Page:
Among the HBV carriers, 3 patients (7.9%) had coinfection with hepatitis D virus. Of these, the first patient was diagnosed with HBV-associated RA, with initial symptoms of arthralgia and arthritis. Since his viral load was low, treatment for hepatitis was not required, and his symptoms improved with specific medication treatment for rheumatic disease. The second patient had severe muscle pain as an extrahepatic symptom associated with HBV, which showed significant improvement after antiviral treatment with entecavir. The third patient reported complaints of generalized myalgia and arthralgia, meeting the criteria for the diagnosis of FM associated with HBV, but antiviral treatment was not necessary because the patient had a low viral load, with improvement of symptoms after specific treatment for FM.

Most of the patients presented with an HBV viral load below 2,000 UI/ml (55.3%), 42% underwent treatment with antiviral drugs, 57.9% were inactive carriers (chronic hepatitis B phase 3), and 39.5% were in phase 4 or viral reactivation. Only one patient experienced chronic hepatitis phase 2 (immune-clearance), and none of the patients experienced the first phase of the disease (immune-tolerance).

There was no association between HBV viral load values and the frequency of arthralgia (p=0.174), arthritis (p=0.140), cutaneous findings (p=0.174), and myalgia (p=0.073).

Among the HCV carriers, 60% presented with detectable viral load, 34.4% of which had viral load ranging between 100,000 and 1,000,000 UI/ml, and 25% had viral load over one million copies. Regarding genotypes of hepatitis C, genotype 1a was the most prevalent (47%), followed by 3a (28%) and 1b (25%), and statistical association with the presented rheumatic manifestations was not observed.

Additionally, there was no statistical association between the categories of HCV viral load values and the frequency of arthralgia (p=0.174), arthritis (p=0.477), cutaneous findings (p=0.583), and myalgia (p=0.403).


Previous studies have demonstrated that musculoskeletal symptoms are among the most common extrahepatic manifestations of patients with HCV and HBV4-7. Little is known about the frequency of these extrahepatic manifestations in Brazil, although 57% of patients had myalgia and 50% presented with myalgia in a recently published study from São Paulo with HCV carriers6. Other studies regarding HCV described arthralgia in 6.5% to 57%, myalgia in 1.3% to 61%, and arthritis in up to 5% of patients6,13-14,20-22. In HBV carriers, a frequency of arthralgia ranging from 3% to 53%, myalgia in 3% to 58%, and arthritis in less than 2% has been reported12,18,24.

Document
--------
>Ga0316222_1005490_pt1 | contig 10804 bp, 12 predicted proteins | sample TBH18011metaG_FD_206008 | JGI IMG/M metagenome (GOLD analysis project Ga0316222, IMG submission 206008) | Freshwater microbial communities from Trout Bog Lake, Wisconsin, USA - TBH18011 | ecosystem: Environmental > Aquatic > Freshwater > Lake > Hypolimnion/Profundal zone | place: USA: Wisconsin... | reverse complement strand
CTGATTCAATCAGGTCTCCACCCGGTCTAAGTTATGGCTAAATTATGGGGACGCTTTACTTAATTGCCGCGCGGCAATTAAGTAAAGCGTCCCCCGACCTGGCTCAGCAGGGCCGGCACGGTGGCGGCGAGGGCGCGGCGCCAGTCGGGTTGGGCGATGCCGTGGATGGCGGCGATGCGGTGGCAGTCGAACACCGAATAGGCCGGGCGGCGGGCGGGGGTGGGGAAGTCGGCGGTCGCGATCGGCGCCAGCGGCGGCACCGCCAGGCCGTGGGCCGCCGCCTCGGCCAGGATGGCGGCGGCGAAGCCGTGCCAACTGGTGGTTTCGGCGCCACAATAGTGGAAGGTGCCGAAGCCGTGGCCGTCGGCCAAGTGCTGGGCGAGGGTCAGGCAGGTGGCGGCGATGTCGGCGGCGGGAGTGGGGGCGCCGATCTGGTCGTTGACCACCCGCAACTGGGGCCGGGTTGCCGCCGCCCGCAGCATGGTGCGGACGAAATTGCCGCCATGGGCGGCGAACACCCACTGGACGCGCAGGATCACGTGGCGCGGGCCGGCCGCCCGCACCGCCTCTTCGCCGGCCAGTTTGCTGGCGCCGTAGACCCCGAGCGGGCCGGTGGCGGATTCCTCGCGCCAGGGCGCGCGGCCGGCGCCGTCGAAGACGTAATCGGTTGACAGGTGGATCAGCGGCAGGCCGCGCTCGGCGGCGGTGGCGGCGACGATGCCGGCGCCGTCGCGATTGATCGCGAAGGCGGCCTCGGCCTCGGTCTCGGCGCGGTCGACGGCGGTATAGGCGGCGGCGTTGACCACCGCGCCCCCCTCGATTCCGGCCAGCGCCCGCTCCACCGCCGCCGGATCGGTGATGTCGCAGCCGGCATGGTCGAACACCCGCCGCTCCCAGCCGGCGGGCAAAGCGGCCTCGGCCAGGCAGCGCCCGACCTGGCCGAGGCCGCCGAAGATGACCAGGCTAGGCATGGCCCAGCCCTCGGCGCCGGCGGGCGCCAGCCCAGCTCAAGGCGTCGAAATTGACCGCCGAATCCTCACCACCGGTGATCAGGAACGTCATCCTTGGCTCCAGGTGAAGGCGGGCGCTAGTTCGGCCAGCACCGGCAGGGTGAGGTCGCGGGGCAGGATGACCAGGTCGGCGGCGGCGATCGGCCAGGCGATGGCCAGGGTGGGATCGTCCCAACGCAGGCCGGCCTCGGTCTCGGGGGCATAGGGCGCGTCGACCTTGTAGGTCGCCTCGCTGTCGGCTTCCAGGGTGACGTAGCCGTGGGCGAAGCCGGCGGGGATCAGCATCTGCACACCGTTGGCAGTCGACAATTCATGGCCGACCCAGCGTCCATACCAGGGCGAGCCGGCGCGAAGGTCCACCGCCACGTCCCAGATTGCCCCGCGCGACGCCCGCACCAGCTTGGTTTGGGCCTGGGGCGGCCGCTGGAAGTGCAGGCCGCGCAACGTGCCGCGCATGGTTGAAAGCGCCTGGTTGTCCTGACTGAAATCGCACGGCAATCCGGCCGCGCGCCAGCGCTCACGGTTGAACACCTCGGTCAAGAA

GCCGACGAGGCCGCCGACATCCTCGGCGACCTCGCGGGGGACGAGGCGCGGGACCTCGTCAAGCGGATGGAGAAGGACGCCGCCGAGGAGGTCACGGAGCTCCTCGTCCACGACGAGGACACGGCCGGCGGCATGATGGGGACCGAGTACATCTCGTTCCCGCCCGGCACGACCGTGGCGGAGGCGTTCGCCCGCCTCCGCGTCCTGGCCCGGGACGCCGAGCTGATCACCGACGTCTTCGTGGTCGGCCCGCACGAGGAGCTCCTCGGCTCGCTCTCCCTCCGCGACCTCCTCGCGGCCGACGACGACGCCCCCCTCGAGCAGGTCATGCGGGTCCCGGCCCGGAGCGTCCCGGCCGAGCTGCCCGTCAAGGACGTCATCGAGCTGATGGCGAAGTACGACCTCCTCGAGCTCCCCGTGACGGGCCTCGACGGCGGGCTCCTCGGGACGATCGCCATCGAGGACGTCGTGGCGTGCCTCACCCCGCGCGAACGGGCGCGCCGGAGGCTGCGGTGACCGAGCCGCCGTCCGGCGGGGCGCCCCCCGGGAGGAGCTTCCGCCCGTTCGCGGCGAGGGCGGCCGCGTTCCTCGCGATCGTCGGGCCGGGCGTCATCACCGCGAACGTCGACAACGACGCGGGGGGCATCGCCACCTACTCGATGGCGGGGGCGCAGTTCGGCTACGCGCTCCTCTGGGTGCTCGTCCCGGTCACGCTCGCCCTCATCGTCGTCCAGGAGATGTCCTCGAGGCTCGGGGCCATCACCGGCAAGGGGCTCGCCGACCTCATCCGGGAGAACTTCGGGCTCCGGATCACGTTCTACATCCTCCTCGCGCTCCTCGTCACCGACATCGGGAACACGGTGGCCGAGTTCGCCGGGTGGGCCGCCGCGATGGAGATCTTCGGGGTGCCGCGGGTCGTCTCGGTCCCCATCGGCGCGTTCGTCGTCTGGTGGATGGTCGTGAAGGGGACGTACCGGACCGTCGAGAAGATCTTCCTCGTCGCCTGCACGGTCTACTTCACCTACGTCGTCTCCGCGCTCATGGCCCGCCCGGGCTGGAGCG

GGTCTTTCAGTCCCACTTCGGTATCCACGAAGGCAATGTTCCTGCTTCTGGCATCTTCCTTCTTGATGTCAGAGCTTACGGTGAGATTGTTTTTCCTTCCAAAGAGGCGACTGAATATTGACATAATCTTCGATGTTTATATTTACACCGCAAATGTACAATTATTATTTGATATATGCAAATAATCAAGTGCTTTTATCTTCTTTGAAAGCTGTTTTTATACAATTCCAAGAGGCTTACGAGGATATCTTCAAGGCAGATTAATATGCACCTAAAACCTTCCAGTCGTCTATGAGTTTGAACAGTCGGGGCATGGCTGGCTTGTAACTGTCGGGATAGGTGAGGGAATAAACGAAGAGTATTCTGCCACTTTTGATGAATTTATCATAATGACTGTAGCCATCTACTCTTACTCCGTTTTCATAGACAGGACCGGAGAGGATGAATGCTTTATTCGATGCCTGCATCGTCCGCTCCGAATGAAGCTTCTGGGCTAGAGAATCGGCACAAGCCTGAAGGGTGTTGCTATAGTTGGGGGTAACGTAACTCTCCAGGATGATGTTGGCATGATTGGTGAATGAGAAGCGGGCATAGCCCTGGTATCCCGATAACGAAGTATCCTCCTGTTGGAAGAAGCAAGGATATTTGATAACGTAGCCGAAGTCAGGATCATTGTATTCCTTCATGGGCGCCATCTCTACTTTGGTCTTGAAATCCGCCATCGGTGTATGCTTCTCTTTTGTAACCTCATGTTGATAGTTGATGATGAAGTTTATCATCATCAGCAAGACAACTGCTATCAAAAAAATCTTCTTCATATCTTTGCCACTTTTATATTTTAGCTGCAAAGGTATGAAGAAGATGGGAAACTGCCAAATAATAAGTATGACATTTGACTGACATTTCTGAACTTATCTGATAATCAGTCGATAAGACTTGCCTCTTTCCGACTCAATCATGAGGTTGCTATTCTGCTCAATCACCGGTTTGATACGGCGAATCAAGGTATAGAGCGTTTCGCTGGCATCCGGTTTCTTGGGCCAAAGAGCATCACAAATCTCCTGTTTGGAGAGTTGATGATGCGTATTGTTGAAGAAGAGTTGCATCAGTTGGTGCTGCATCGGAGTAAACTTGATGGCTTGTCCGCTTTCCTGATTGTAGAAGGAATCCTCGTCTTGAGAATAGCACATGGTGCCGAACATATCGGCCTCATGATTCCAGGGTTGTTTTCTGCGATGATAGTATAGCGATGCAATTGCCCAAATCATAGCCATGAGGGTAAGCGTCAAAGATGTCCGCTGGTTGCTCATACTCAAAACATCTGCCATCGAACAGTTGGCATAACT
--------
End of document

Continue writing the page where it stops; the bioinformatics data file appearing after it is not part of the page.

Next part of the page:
Therefore, this study presents a high frequency of musculoskeletal manifestations, superior to those reported in the medical literature, for HBV- and HCV-infected patients, resulting in frequencies of 97.4% and 90.6% for arthralgia, followed by myalgia in 81.6% and 65.6%, and arthritis in 26.3% and 40.6%, respectively, for HBV and HCV infection. These findings may be the result of sampling bias and are possibly overestimated in this Rio Branco study, considering that the selected patients presented with rheumatic symptoms and only then were they referred to a consultation with a rheumatologist. Another possible reason for these results was the active investigation of these symptoms, even if there were no statistical differences between the groups, hypothetically due to sample homogeneity. There is also a possible underestimation of these complaints in other studies given that these manifestations are not systematically investigated in all healthcare services, probably attributable to its subtle and frequently subclinical course4,6,11-12.

It is worth noting that 40% of this patient sample had nonspecific rheumatic complaints, which were not consistent with any specific rheumatic disease, probably as a consequence of viral replication. El Garf et al.20 in Cairo, Egypt, also distinguished these complaints in 157 HCV carriers and reported a 62% frequency of concurring rheumatic disease and 38% of extrahepatic manifestations. Distinguishing these rheumatic complaints between extrahepatic manifestation and rheumatic disease is important for therapeutic decision, considering that a variety of drugs for the treatment of rheumatic diseases are hepatotoxic and a successful antiviral treatment may lessen/bring an end to rheumatic symptoms4,6,27,28 or even triggering symptoms. For instance, 36% of patients with HCV infection included in the Rio Branco study had been previously treated with interferon (IFN), which is associated with some musculoskeletal symptoms and recognized as a triggering or exacerbating factor for rheumatic diseases, thus contributing to an increased frequency of complaints4,7,11.

Regarding rheumatic diseases, there was a higher prevalence of FM among the patients in this study (42.9%), a finding that is consistent with the results of other studies, as reported by Ozsahin et al.24 and Yazmalar et al.25 with 22.0% and 32.2%, respectively, for HBV patients and by Mohammad et al.23 with 57% for HCV carriers. This increased frequency may be justified by the stress and anxiety caused by the establishment of a chronic infectious disease diagnosis such as hepatitis, leading to neuropsychiatric disorders, which may trigger FM23-25.